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990 F2d 1377 United States v. Brown

990 F.2d 1377

301 U.S.App.D.C. 107

UNITED STATES of America
v.
James Otis BROWN, a/k/a Steven Brown, Appellant.

No. 92-3018.

United States Court of Appeals, District of Columbia Circuit.

March 30, 1993.
Rehearing and Rehearing En Banc
Denied June 16, 1993.

NOTICE: D.C. Circuit Local Rule 11(c) states that unpublished orders, judgments, and explanatory memoranda may not be cited as precedents, but counsel may refer to unpublished dispositions when the binding or preclusive effect of the disposition, rather than its quality as precedent, is relevant.

Before GINSBURG, WILLIAMS, and RANDOLPH, Circuit Judges.

JUDGMENT

PER CURIAM.

1

This cause came to be heard on the record on appeal from the United States District Court for the District of Columbia, and was briefed and argued by counsel. While the issues presented occasion no need for an opinion, they have been accorded full consideration by the Court. See D.C.Cir.R. 14(c). On consideration thereof, it is

2

ORDERED and ADJUDGED, by this Court, that the judgment of the District Court is hereby affirmed. We find no merit in appellant's Fourth Amendment claim. Diminished expectations of privacy permit the warrantless search of an automobile based on probable cause, even if there is no danger of the automobile's being moved. See California v. Acevedo, 111 S.Ct. 1982, 1991 (1991); United States v. Six Hundred Thirty-Nine Thousand Five Hundred and Fifty-Eight Dollars in United States Currency, 955 F.2d 712, 717-18 & n. 9 (D.C.Cir.1992). Given appellant's sister's statements to the officers that appellant had been in her apartment threatening her with a gun, that he left and returned shortly thereafter, and the facts that no gun was found on appellant or in the apartment and that the police knew appellant had a car parked nearby, the police had probable cause to believe that appellant's car would contain evidence. We also reject appellant's claim that there was insufficient evidence of his possession of the drugs discovered in his car. A rational juror could conclude from appellant's ownership of the car, the discovery of the car keys on appellant's person, and appellant's false exculpatory statements to police, that he constructively possessed the drugs. See United States v. Gibbs, 904 F.2d 52, 57 (D.C.Cir.1990); United States v. Zabalaga, 834 F.2d 1062, 1065 (D.C.Cir.1987). It is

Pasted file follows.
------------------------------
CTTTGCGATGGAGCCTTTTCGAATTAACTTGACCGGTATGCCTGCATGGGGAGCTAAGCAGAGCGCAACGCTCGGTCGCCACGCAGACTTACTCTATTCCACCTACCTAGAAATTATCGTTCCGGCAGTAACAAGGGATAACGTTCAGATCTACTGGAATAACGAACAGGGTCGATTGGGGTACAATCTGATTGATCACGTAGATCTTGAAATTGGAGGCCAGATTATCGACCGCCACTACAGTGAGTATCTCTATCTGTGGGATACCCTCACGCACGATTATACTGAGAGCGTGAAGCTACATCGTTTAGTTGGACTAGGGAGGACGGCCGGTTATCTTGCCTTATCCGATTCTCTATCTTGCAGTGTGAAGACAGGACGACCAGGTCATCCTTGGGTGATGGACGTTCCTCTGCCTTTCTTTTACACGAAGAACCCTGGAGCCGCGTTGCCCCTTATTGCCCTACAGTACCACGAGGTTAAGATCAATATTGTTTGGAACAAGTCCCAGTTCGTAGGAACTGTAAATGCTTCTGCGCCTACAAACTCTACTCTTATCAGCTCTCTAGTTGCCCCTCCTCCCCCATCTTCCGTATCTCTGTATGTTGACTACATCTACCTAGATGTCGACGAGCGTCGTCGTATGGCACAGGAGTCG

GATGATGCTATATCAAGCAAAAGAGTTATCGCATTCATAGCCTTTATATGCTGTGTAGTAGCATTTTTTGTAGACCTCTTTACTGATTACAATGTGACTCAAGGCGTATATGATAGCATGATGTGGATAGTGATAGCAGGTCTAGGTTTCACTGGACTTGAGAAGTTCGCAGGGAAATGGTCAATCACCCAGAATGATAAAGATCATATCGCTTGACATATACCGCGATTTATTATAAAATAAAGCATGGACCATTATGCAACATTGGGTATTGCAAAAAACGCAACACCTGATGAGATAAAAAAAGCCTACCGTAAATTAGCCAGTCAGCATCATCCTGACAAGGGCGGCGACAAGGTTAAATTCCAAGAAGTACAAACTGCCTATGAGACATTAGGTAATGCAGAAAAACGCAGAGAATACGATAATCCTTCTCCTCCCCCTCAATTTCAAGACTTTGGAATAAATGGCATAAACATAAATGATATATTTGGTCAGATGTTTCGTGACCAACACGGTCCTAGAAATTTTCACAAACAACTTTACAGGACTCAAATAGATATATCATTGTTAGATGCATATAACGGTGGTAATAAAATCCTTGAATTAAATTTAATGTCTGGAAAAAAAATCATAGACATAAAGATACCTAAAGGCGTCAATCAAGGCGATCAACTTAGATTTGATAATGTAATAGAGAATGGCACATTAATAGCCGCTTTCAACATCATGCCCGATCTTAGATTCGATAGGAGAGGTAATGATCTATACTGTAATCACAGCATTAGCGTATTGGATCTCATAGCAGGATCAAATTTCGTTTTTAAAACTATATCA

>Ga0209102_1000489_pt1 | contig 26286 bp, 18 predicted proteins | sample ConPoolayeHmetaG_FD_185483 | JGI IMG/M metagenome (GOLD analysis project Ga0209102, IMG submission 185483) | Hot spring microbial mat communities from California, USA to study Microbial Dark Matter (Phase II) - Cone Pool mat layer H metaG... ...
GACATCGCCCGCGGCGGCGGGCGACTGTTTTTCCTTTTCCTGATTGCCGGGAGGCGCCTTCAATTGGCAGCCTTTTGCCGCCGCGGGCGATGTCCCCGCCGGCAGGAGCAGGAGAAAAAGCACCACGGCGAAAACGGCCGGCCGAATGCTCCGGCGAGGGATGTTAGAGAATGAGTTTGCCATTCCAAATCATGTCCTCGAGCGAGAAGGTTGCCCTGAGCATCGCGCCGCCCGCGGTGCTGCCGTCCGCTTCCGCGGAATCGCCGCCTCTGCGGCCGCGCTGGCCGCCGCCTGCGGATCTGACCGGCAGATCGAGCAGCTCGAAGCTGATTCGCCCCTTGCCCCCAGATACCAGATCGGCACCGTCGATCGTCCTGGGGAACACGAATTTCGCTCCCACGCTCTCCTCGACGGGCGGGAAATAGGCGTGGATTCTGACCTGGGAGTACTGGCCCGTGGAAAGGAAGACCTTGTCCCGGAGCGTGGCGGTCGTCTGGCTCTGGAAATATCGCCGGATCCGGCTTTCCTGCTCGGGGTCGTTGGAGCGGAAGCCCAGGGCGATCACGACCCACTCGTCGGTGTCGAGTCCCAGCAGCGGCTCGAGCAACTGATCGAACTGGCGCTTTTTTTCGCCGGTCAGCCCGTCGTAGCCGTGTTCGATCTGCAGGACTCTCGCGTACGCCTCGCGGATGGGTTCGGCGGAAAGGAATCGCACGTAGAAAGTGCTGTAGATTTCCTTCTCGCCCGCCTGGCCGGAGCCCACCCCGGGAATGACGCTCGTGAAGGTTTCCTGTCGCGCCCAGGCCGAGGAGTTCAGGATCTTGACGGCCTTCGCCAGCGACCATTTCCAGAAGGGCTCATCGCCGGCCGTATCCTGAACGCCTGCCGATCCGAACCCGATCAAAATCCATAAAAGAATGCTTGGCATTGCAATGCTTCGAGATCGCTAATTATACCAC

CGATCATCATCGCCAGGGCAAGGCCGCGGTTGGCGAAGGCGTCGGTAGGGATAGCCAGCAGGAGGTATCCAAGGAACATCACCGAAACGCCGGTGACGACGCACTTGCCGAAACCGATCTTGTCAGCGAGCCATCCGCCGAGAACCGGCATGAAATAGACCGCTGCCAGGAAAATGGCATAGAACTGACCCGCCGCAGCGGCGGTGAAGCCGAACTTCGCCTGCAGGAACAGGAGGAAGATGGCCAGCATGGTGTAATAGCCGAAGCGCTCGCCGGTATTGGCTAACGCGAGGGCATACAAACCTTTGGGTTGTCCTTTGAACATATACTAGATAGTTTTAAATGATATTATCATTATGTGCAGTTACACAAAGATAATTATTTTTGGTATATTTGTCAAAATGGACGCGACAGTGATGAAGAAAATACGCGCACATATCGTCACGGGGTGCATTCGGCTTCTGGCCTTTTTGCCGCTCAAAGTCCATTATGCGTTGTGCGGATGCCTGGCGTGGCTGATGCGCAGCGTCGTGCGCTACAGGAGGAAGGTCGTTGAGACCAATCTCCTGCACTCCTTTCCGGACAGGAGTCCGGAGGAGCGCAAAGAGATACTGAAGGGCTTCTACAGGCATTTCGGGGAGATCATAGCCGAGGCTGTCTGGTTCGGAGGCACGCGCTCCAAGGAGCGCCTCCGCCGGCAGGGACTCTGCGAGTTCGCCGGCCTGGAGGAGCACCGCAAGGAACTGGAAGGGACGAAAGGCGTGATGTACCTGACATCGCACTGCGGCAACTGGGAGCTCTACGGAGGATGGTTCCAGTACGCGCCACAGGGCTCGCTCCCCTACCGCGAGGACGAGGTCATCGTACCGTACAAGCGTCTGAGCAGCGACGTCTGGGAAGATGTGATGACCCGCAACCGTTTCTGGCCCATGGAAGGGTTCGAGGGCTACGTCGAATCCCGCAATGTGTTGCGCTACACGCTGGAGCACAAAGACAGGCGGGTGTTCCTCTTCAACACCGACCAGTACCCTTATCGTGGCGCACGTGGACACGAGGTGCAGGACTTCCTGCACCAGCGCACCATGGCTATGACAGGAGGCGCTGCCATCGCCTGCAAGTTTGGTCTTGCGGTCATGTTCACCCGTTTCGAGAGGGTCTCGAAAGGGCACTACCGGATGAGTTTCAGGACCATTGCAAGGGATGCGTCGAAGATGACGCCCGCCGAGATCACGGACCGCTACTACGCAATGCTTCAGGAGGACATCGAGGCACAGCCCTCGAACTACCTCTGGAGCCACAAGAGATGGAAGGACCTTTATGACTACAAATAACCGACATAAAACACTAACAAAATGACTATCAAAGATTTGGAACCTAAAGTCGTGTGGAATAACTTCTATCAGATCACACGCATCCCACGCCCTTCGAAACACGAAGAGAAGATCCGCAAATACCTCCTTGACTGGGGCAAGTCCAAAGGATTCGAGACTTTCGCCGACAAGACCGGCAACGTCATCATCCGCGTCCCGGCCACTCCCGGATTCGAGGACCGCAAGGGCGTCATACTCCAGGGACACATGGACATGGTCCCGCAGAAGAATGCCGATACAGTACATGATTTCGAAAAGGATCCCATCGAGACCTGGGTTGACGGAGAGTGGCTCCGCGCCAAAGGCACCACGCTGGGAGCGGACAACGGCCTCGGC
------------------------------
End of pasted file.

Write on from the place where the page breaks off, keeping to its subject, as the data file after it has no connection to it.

3

FURTHER ORDERED, by this Court, that the Clerk shall withhold issuance of the mandate herein until seven days after the disposition of any timely petition for rehearing. See D.C.Cir.R. 15(b).